In terms of architectural publications, we are in a post-S,M,L,XL world. Not that the shape didn’t exist already, but in 1995, with S,M,L,XL, Rem Koolhaas sets an alternative alongside the traditional large-format monograph that was smaller, thicker, more data-driven, freer, more intellectual and, ultimately, hipper. There was a new kind of kudos to be mined out of making big urban-themed books, and the years since have yielded numerous examples (of which my own, The Chinese Dream, is inescapably one). But looking now at the indulgent Asia Beyond Growth, and groaning, one cannot help but ask if the format isn’t exhausted.
It seems the ambition from AECOM’s side was simply to make ‘another big book’, and thus a handful of worthy projects were swollen up into an extravagantly empty publication. But where is the need for these big books? Is this just another form of overblown architectural rhetoric? Another outlet for big building fantasies?
These questions are themselves misleading. Asking if we need more big books makes about as much sense as asking if we need more big buildings. If they’re good, then yes, if not, then no. And if you’re worried about a surfeit of books on Asia, only remember the scale of the urbanisation wave taking place out there, its speed, and the speed at which it is changing shape.
There are a lot of spectacular books yet to come out of Asia’s relentlessly spectacular growth. It’s just that this isn’t one of them. But perhaps we shouldn’t be too hard on AECOM. It has made some nice parks, which is, after all, its day job. I’d recommend it doesn’t quit.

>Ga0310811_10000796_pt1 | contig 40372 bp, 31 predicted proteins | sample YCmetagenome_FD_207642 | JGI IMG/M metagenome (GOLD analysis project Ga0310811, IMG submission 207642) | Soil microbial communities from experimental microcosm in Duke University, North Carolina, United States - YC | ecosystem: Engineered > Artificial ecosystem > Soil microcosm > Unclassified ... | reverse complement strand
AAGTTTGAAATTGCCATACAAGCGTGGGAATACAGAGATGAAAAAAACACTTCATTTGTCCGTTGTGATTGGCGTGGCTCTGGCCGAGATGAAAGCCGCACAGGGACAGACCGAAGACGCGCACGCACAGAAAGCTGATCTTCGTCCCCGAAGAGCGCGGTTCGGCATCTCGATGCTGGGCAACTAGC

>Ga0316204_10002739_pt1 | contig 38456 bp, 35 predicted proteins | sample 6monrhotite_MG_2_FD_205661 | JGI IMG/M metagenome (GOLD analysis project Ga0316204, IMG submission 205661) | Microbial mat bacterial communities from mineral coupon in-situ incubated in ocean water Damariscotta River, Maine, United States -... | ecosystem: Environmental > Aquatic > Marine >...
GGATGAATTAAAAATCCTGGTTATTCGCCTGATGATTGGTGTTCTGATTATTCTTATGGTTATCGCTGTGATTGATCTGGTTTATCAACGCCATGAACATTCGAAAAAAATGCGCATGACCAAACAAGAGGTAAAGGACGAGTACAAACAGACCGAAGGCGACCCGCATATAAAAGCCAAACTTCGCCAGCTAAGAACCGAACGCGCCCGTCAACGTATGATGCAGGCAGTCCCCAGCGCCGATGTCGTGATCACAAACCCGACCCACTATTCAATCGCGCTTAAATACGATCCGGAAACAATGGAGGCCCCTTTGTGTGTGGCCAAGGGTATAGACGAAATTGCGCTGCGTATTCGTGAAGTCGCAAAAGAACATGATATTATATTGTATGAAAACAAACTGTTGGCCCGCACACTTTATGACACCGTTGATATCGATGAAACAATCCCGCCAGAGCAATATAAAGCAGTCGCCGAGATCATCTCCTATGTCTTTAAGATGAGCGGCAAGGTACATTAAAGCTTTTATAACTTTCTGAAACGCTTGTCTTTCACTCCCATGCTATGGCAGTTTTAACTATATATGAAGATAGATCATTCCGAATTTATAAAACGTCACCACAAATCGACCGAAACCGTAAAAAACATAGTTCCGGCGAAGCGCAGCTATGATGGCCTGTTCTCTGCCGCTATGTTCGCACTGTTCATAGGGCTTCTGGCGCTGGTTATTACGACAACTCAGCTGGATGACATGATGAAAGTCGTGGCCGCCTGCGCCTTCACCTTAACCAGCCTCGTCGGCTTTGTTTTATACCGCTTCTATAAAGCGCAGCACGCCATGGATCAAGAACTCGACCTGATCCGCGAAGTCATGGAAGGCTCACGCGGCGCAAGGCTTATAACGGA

Adrian Hornsby is co-author, with Neville Mars, of The Chinese Dream(010 Publishers, 2008), an award-winning, 800-page volume on China’s urbanisation. The book documents five years of research by Dutch-Chinese research institute Dynamic Cities Foundation
Mindbending moments from emerging Asia
1. Al-Haram Mosque, Mecca, discussions leaked November 2008
A press leak revealed discussions between Saudi Arabia and a string of Western architects, including Foster + Partners, regarding a massive overhaul of Mecca and a huge expansion to Islam’s holiest mosque. As a non-Muslim, Foster would be unable even to enter the city, though, with the increasingly complete severance between global architect and actual buildings, the fly-through renderings should suffice.
2. Three Gorges Dam, Hubei Province, China, completed October 2008
At 2.3km long, 100m high, 115m thick at the base and generating over 20GW, the Three Gorges Dam (TGD) is the world’s most powerful electricity plant, and probably its biggest act of building. But in China, where everything is always simultaneously its opposite, TGD is also a massive act of unbuilding. The TGD reservoir submerged the homes of 1.3 million people, and swallowed some 1,300 archaeological sites.
3. Absolute Towers, Mississauga, Canada, competition won March 2007
For decades – centuries even – Western countries sold their architectural and engineering class to the poor-world East. By a neat trick, they even managed to use their own IMF contributions to pay themselves. Absolute Towers marks the start of a reverse flow: for the first time, a high-profile international competition was won by a developing country office, making Ma Yansong China’s first starchitect.
4. Fire at CCTV Headquarters, Beijing, February 2009
China Central Television (CCTV) Headquarters by OMA/Koolhaas is one of the biggest buildings in the world, housing one of its most Orwellian institutions. During a fireworks display to show off the new mirrored facade, a rocket was accidently shot into the tower. In the West, the blazing building came to symbolise starchitecture burning up. In Beijing, where CCTV is known as ‘the big pants’, it was a moment of government stooges setting their own privates on fire.